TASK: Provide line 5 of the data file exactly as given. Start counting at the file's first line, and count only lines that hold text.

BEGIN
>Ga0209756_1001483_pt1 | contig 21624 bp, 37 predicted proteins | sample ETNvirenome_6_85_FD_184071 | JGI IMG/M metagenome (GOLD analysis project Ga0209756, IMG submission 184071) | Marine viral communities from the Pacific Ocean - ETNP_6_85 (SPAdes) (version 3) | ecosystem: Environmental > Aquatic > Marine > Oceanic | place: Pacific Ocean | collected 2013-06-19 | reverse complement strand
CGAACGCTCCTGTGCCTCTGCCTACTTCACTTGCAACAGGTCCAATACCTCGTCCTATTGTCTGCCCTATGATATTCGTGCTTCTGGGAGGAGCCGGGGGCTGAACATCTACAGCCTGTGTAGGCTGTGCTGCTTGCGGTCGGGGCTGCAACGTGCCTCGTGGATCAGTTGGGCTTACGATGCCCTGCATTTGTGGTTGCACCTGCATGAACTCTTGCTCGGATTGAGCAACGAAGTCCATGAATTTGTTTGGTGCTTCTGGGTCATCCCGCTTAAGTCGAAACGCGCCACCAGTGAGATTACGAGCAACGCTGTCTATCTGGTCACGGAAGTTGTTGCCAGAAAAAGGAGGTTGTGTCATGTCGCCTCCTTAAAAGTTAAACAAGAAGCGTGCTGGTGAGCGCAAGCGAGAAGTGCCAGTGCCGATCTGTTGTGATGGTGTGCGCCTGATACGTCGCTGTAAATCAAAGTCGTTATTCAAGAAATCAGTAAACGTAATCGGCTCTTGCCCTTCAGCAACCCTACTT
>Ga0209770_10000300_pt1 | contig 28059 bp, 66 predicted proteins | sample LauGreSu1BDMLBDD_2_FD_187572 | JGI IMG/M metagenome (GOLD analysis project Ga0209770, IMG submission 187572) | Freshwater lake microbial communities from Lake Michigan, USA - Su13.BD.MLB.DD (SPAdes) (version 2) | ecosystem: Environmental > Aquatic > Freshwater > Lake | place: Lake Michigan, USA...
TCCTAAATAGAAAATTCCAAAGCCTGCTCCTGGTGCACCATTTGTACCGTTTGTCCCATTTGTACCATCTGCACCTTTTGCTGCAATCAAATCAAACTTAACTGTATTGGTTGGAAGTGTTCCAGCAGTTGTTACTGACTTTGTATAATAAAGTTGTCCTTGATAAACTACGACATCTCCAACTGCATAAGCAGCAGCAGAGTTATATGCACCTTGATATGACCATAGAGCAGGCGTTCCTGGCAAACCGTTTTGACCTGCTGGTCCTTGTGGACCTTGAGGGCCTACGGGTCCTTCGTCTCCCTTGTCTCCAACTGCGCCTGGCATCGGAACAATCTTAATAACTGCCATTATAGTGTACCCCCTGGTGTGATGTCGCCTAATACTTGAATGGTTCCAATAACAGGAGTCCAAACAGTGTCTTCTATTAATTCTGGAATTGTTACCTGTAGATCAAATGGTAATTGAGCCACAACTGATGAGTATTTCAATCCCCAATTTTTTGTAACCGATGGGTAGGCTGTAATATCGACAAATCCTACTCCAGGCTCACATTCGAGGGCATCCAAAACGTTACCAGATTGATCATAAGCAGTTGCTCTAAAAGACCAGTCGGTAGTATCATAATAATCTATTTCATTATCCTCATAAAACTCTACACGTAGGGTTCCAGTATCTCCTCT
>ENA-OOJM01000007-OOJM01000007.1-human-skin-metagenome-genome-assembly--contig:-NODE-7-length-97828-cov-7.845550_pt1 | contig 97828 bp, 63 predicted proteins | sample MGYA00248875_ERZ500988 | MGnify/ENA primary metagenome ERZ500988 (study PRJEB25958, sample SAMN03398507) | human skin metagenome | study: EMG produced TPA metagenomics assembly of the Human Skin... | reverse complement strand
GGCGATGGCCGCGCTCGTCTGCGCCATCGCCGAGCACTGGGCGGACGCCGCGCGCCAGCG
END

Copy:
>ENA-OOJM01000007-OOJM01000007.1-human-skin-metagenome-genome-assembly--contig:-NODE-7-length-97828-cov-7.845550_pt1 | contig 97828 bp, 63 predicted proteins | sample MGYA00248875_ERZ500988 | MGnify/ENA primary metagenome ERZ500988 (study PRJEB25958, sample SAMN03398507) | human skin metagenome | study: EMG produced TPA metagenomics assembly of the Human Skin... | reverse complement strand